ADHD : Αn alternative approach to its definition
People with ADHD (Attention Deficit Hyperactivity Disorder) or else with Attention Deficit and Hyperactivity do not have the luxury of filtering the brain information. While the average brain deletes 99% of this information before it becomes conscience, keeping only what is useful, in the case of the person with ADHD, everything that happens around him – a sound from the wind, a cicada, an unknown man- is immediately ‘registered’ in his brain with bold, red letters, as with a serious motherly piece of advice.
Let us now see how the brain of these children practically works. Manos, a 6-year-old child, is painting with a friend of his, Nick. In front of him there is a piece of paper, colour pencils, markers and a ruler – and so there is for his friend. After having thought of what to draw, they start putting into practice the result of their mental effort, so they start drawing. After 4 minutes the whistle of a pressure cooker is heard from the kitchen. Manos immediately stops drawing and listens to the whistle like the sound of a melody, he makes a dance dramatisation of the sound, and nudges Nick to dance along with him. In the end, Manos goes further aside to play with a toy bulldozer which was on the shelf! Manos’ everyday life is a like being surrounded by a constant flood of orders, remarks and urging comments. He has to remember and repeat what he was doing before the whistle event. Most of the times he forgets it. But if he is trained in memory recall, if he manages to remember the paper he was drawing with Nick, the colour pencils, his friend’s drawing, then he would be able to continue what he was doing – until the next interruption.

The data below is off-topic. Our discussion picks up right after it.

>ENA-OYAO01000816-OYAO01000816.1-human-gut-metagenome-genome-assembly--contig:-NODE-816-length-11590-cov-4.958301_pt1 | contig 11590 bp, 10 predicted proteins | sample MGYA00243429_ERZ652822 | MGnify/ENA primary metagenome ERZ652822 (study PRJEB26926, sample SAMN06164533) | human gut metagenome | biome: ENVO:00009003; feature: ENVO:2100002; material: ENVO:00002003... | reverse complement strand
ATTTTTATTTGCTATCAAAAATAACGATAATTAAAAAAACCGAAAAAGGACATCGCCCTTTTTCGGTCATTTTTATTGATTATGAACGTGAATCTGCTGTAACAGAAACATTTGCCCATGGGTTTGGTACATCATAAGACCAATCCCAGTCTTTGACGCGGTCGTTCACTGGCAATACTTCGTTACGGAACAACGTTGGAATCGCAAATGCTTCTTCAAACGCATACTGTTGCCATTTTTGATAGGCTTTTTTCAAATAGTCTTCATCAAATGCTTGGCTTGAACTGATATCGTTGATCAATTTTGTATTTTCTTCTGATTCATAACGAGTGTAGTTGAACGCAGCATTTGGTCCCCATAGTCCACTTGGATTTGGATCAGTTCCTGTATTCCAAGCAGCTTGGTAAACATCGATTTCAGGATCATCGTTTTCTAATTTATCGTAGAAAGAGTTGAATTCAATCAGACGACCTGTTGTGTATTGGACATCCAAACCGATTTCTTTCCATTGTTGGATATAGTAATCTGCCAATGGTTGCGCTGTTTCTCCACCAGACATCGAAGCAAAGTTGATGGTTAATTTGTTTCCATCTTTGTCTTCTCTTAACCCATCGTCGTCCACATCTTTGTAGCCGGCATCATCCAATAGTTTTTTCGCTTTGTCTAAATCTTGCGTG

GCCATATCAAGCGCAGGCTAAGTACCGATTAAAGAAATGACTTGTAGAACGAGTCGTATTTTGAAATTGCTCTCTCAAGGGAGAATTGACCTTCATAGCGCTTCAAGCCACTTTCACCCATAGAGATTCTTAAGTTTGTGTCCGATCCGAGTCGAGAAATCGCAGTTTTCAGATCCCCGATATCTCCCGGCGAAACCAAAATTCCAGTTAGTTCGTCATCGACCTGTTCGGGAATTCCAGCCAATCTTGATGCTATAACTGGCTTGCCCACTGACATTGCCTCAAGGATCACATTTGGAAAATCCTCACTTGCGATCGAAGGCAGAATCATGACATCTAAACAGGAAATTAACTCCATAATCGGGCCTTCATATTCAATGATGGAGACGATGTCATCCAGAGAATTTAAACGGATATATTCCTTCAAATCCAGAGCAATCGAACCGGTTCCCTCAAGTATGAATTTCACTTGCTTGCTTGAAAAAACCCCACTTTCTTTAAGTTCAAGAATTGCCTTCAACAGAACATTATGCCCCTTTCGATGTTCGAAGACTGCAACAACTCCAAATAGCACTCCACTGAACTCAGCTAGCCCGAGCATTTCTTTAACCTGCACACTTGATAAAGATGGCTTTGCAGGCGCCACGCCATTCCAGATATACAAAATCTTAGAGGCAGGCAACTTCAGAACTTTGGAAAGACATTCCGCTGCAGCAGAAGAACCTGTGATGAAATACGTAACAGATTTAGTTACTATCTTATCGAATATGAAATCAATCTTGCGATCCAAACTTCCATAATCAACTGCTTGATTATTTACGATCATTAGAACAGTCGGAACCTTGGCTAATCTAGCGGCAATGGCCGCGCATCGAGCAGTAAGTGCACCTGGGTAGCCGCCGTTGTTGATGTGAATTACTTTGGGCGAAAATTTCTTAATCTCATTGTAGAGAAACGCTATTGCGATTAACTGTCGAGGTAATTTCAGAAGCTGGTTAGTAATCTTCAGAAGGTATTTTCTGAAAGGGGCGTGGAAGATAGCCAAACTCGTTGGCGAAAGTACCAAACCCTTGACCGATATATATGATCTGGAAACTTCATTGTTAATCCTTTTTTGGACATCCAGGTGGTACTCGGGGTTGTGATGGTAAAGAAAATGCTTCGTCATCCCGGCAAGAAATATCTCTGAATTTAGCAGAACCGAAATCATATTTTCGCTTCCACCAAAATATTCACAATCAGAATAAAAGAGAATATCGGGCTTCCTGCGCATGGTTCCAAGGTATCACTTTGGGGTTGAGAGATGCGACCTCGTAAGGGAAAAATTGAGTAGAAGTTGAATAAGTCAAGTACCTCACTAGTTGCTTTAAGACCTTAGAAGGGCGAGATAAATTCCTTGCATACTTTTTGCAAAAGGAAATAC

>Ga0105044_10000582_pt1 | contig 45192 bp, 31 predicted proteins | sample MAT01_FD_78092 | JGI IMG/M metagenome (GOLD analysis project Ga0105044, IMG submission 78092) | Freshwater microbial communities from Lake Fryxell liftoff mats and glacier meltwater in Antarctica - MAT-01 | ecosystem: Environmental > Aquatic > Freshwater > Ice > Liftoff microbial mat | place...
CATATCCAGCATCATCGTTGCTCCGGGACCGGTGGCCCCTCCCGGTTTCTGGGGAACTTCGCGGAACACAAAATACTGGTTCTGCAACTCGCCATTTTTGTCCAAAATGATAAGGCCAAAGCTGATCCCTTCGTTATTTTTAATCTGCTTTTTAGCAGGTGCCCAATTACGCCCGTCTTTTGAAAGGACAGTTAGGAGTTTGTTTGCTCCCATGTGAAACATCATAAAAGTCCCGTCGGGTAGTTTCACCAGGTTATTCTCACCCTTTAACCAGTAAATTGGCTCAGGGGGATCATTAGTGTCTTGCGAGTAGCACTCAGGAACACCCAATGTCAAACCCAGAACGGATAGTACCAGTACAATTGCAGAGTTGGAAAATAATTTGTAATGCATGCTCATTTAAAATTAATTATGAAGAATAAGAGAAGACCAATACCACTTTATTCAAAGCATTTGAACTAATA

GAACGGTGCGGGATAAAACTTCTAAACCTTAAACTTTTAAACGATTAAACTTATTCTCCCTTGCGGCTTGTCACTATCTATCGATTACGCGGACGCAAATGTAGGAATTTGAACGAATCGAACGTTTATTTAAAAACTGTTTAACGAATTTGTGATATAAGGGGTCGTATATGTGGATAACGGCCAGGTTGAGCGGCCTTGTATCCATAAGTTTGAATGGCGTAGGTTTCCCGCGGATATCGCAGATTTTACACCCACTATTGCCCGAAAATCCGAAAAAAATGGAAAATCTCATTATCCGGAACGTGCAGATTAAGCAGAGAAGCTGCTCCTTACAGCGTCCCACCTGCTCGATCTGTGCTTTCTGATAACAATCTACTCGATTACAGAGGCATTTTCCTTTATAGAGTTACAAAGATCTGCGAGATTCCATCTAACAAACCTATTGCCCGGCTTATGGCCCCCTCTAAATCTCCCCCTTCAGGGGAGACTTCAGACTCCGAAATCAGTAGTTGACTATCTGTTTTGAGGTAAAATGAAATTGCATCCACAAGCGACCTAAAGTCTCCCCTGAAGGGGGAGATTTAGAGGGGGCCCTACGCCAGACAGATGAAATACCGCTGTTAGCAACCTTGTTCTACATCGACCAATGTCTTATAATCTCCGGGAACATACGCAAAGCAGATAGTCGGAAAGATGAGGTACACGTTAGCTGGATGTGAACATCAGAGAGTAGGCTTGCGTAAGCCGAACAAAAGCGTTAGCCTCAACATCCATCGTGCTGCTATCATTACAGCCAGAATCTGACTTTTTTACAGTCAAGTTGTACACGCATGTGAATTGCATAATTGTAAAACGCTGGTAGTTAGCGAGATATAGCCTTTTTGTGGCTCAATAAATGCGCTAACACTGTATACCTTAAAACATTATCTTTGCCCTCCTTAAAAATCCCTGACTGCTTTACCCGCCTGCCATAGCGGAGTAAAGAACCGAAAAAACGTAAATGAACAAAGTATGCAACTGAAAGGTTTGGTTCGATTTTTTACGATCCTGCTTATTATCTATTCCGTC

At the same time, Manos is good at casual observations as regards something irrelevant taking place. He is able to focus on minor details.
We should particularly stress here that children and adults who neither possess an evaluation filter for their incoming information nor the ability to associate a particular deed with its negative results, are under constant stress, they have difficulty finding a way out and tend to express all this distress through constant movement.
It is worth mentioning the deterioration of their performance especially when participating in non-interactive tasks with lack of movement. For example, it is impossible for him to attend a history lesson unless there is some kind of reward from the teacher in the end of the lesson.
The child’s attention does not follow the above mentioned patterns when it comes to PCs. On the contrary, there is some hyper-focus. The child with ADHD manages to participate for a long time in an on-line game – this is called hyper-focus- but after the end of the game the symptoms of ADHD have proliferated and have been intensified.
I would like to believe that this article helped you understand children with ADHD. If you found it interesting, tell your friends to subscribe to our newsletter at www.i-paidi.gr so as to be further informed on the topic of ADHD.